InternetNews is reporting that a Judge in Arkansas has thrown out 2 out of 3 claims in a lawsuit filed against Apple for poor iPhone 3G performance.
“Had Apple received notice from plaintiffs that the particular iPhones bought by them were defective, Apple could have taken a direct route toward fixing the alleged defects or could have reached a settlement with plaintiffs at a time before litigation expenses were incurred,” the decision states. “Plaintiffs did not afford Apple statutorily guaranteed opportunities,” according to the judge’s ruling.
Smith and Trigg filed the suit August 19 shortly after purchasing the iPhone 3G device last summer.
The suit states the plaintiffs have suffered “significant monetary and non-monetary damages” due to the “defective” devices which allegedly do not provide promised data speeds and voice call connectivity promised in advertising. The complaint alleged breach of express warranty, breach of the implied warranty of merchantability and unjust enrichment.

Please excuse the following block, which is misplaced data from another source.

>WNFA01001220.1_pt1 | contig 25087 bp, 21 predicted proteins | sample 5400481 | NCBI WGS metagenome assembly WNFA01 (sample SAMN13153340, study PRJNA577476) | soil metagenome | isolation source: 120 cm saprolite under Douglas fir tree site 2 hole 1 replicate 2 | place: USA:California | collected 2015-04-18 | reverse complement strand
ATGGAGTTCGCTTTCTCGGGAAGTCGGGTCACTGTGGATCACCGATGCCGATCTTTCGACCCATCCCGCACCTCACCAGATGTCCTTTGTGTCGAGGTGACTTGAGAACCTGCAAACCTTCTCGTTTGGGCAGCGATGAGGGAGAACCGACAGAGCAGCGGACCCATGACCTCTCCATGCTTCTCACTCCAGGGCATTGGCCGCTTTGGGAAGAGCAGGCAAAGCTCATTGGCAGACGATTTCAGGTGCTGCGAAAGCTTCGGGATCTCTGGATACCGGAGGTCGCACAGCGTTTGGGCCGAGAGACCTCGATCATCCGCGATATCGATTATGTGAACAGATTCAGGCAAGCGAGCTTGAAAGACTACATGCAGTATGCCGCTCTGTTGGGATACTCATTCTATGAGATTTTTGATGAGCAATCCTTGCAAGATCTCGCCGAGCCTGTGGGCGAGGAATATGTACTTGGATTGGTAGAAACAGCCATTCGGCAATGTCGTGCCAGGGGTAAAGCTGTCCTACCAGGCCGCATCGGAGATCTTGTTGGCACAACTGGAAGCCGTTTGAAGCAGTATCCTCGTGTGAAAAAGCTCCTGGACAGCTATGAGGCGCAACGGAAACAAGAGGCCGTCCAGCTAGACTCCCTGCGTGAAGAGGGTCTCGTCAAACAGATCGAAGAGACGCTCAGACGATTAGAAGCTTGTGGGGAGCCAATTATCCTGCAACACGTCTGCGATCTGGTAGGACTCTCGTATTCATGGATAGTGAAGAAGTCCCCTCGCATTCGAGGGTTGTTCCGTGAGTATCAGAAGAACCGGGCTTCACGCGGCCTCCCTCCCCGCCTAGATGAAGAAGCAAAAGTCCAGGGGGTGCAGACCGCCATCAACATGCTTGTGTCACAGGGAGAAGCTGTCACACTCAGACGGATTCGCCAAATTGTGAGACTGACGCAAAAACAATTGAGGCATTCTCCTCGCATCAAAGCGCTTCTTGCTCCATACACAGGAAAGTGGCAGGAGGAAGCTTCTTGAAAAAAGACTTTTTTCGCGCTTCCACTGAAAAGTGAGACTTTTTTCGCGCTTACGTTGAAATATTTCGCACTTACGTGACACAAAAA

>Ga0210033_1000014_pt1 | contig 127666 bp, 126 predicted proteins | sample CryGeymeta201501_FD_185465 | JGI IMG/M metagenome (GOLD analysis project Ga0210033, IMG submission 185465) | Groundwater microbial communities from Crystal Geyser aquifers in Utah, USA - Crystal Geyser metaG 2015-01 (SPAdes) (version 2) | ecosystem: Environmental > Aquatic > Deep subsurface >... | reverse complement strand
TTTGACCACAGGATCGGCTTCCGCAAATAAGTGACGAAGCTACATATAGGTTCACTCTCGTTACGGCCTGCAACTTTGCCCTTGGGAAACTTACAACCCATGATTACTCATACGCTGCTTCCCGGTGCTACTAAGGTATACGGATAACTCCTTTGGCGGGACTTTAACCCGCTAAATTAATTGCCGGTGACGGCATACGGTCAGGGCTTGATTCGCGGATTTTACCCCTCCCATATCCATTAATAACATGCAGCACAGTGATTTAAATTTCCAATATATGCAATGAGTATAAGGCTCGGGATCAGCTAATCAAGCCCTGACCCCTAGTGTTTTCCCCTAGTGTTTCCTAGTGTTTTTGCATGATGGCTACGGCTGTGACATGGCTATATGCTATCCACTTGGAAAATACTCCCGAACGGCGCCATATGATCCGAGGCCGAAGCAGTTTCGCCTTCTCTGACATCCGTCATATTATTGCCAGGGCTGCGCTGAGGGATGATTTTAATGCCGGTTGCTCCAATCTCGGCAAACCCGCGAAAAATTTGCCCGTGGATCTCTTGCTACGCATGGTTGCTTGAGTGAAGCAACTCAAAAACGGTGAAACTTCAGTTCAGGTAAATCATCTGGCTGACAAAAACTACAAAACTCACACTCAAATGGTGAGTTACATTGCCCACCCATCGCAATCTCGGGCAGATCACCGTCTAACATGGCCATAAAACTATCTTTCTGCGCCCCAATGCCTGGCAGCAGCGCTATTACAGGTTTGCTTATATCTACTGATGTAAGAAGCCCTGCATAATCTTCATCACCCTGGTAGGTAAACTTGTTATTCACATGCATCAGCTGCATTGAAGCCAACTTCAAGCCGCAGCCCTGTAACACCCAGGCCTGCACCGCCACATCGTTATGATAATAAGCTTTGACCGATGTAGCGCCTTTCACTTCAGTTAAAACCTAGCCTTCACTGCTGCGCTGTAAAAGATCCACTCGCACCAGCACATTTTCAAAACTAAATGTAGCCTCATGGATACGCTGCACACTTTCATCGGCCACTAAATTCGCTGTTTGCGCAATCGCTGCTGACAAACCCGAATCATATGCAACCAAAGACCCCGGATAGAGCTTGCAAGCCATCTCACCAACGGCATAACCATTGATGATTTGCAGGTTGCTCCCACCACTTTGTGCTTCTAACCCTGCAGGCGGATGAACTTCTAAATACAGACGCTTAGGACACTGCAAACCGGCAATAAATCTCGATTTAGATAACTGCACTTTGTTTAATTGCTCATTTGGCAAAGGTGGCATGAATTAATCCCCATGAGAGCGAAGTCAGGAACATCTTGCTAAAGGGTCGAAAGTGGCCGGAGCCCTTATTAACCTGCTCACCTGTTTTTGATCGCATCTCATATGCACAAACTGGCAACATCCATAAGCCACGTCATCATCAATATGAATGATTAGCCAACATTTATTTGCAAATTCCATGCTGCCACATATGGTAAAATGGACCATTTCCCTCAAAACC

The suit also requests class certification and was filed on behalf of the thousands who have purchased the new iPhone.
This shouldn’t come as too much of a surprise. Back in September we analyzed the lawsuit against Apple and it was clear that the litigants had made no effort to mitigate their damages either by returning their iPhones or attempting to exchange them. Moreover, a large portion of the evidence relied upon by the plaintiffs were blogposts that became obsolete, so to speak, once Apple released software update 2.1. We noted a few weeks ago:
In the end, Apple is a company just like any other. Sometimes its products don’t work as expected, but that’s not to say that every lawsuit against them is warranted. Frivlous lawsuits ultimately result in higher prices for consumers, and only serve to put money in the pockets of lawyers. Again, this latest lawsuit against Apple seems to largely be based on a number of outdated blogposts, the majority of which were written in July of 2008, just 2-3 weeks after the iPhone 3G was launched. By skirting around the fact that the latest iPhone firmware update seems to have overwhelmingly fixed any remaining iPhone 3G reception problems, and by seemingly making no effort to return or exchange his iPhone, the Plaintiff in this case seems to have filed what can only be described as a frivolous lawsuit.